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RNA 'Phenocopy' Signatures Provide Targeted Treatment Response Clues in Cancer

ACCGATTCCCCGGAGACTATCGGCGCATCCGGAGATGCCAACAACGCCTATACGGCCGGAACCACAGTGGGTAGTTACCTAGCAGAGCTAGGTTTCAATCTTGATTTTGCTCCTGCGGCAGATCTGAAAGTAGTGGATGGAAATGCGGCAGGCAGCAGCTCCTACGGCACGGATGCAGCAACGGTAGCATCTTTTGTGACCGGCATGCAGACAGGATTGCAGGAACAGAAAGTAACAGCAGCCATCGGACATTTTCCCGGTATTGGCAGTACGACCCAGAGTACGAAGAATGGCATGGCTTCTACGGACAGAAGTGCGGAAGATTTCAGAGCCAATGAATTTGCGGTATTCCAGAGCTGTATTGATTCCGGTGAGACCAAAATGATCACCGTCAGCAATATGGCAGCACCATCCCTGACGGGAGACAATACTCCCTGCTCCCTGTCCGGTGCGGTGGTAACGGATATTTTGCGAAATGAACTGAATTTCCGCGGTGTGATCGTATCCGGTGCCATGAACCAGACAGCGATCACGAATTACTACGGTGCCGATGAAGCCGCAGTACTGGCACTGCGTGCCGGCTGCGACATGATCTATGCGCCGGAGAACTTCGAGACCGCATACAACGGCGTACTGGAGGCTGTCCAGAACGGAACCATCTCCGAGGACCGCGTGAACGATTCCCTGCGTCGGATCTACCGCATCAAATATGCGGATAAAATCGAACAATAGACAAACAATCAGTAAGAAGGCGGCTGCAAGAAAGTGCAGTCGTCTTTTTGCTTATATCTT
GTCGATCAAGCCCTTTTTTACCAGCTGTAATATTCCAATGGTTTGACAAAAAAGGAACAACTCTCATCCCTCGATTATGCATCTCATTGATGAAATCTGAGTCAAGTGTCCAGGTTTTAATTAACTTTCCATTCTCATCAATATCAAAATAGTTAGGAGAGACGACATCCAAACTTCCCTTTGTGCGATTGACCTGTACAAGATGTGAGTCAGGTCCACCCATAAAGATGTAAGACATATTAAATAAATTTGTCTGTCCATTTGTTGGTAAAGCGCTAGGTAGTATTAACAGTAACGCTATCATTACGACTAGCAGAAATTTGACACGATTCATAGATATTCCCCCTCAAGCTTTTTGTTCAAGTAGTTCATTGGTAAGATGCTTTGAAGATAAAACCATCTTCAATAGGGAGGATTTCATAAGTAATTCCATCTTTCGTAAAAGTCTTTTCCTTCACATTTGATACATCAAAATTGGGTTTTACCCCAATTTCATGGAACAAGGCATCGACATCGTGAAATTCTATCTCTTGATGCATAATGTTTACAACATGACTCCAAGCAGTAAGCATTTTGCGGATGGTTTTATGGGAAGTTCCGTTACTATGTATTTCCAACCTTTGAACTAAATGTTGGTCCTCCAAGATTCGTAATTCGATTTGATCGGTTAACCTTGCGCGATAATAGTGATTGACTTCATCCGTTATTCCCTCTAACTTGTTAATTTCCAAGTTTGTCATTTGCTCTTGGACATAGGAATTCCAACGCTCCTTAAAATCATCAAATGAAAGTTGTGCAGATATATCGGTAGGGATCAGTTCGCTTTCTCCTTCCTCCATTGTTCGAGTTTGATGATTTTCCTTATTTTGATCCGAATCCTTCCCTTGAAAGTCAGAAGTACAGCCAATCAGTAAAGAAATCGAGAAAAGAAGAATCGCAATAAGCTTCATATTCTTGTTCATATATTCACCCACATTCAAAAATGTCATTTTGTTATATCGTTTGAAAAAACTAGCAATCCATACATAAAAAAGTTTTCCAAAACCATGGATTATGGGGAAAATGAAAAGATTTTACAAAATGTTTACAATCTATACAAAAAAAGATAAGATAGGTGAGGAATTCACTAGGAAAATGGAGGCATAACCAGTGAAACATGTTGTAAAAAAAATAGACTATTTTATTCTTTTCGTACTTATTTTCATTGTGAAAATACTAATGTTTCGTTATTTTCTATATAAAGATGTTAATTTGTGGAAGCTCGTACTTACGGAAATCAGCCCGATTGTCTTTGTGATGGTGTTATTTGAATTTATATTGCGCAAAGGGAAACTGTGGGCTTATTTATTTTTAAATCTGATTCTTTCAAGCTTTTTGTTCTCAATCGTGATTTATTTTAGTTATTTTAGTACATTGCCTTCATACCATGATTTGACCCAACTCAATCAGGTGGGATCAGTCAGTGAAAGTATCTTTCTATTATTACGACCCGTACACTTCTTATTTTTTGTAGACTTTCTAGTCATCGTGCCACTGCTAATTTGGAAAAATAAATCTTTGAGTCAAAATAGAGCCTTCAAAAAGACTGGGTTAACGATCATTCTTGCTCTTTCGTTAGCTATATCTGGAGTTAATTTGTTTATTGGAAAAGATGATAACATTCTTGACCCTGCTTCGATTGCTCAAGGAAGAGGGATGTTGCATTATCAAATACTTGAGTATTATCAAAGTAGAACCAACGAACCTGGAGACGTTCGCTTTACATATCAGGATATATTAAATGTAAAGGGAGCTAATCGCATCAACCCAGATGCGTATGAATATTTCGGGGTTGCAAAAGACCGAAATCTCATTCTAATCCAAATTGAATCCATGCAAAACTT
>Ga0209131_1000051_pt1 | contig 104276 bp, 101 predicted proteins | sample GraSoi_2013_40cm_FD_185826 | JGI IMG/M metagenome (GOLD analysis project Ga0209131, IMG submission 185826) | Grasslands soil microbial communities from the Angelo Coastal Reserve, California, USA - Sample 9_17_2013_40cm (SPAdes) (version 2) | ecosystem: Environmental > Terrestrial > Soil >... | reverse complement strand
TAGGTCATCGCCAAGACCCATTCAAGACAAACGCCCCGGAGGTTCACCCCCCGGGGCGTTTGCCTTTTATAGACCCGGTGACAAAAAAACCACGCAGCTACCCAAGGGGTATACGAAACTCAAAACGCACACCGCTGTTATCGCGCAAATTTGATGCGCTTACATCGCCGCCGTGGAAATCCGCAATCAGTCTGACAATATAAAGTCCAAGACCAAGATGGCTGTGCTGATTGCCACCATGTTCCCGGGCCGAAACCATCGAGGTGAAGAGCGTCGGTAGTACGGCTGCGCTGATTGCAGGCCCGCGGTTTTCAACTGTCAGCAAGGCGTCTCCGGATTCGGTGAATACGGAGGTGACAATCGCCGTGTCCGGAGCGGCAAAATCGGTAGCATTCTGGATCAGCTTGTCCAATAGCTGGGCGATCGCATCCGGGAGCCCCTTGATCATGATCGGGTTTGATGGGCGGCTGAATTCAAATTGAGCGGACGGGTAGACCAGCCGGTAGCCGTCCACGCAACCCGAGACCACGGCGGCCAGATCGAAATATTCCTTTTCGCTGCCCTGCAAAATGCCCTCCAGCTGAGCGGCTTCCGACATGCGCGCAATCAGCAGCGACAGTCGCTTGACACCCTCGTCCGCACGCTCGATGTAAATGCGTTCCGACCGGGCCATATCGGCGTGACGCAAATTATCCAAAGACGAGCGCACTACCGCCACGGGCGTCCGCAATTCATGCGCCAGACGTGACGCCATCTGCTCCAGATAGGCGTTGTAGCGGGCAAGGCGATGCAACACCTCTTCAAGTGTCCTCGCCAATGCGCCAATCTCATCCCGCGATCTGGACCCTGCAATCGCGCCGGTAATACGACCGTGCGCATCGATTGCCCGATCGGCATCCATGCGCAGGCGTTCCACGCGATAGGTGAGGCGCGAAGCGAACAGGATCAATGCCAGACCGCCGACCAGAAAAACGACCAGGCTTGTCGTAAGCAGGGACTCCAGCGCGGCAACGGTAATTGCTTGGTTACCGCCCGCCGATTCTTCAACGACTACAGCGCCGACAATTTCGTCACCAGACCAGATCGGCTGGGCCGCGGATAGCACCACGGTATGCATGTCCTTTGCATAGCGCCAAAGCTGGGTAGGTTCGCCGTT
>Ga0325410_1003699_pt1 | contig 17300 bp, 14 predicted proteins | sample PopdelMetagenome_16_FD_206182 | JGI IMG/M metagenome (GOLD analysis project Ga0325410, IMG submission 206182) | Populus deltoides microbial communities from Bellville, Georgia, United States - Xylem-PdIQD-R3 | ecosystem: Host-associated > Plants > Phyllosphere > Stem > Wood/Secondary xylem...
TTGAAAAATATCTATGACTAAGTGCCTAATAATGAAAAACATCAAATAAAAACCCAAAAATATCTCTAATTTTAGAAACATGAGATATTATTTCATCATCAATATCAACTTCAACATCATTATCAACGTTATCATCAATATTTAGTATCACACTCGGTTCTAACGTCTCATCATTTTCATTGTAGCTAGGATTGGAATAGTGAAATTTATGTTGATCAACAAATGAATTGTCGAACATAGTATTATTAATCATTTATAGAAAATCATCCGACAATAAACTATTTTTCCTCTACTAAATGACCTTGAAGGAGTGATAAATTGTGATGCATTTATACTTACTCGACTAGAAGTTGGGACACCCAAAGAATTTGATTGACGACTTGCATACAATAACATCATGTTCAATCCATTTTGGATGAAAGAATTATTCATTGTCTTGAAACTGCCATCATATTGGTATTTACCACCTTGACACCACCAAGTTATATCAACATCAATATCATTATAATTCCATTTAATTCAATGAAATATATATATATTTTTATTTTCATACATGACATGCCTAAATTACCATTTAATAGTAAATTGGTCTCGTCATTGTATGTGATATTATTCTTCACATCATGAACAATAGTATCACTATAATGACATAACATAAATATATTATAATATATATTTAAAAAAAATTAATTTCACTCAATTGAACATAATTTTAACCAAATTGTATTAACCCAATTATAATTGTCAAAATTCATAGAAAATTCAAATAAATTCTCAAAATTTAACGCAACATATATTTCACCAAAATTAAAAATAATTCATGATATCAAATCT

Investigators at the University of Wisconsin-Madison and other centers consider the RNA phenocopy signatures associated with cancer driver gene mutations, demonstrating that alternative alterations that prompt similar gene expression patterns may help to predict targeted treatment response patterns. Using machine learning methods, along with available gene expression profiles from the Cancer Genome Atlas project, the team characterized phenocopy mutation signatures across more than 9,200 tumor samples and nearly 2,000 cell lines, flagging expression patterns that resembled those found in samples with targetable mutations in eight known cancer genes, including EGFR, BRAF, and ERBB2. When they brought in expression, mutation, and drug response data from efforts such as the "Genomic of Drug Sensitivity in Cancer," "Cancer Cell Line Encyclopedia," and "Cancer Dependency Map," meanwhile, the authors found that phenocopy signatures could help to predict treatment responses — results they explored further with data from several clinical studies. "We found that these signatures improved our ability to predict response to targeted therapies compared to DNA mutations alone," they report in npj Genomic Medicine, adding that "these phenocopy signatures predict responses in clinical cohorts and shift under the selective pressure of treatment.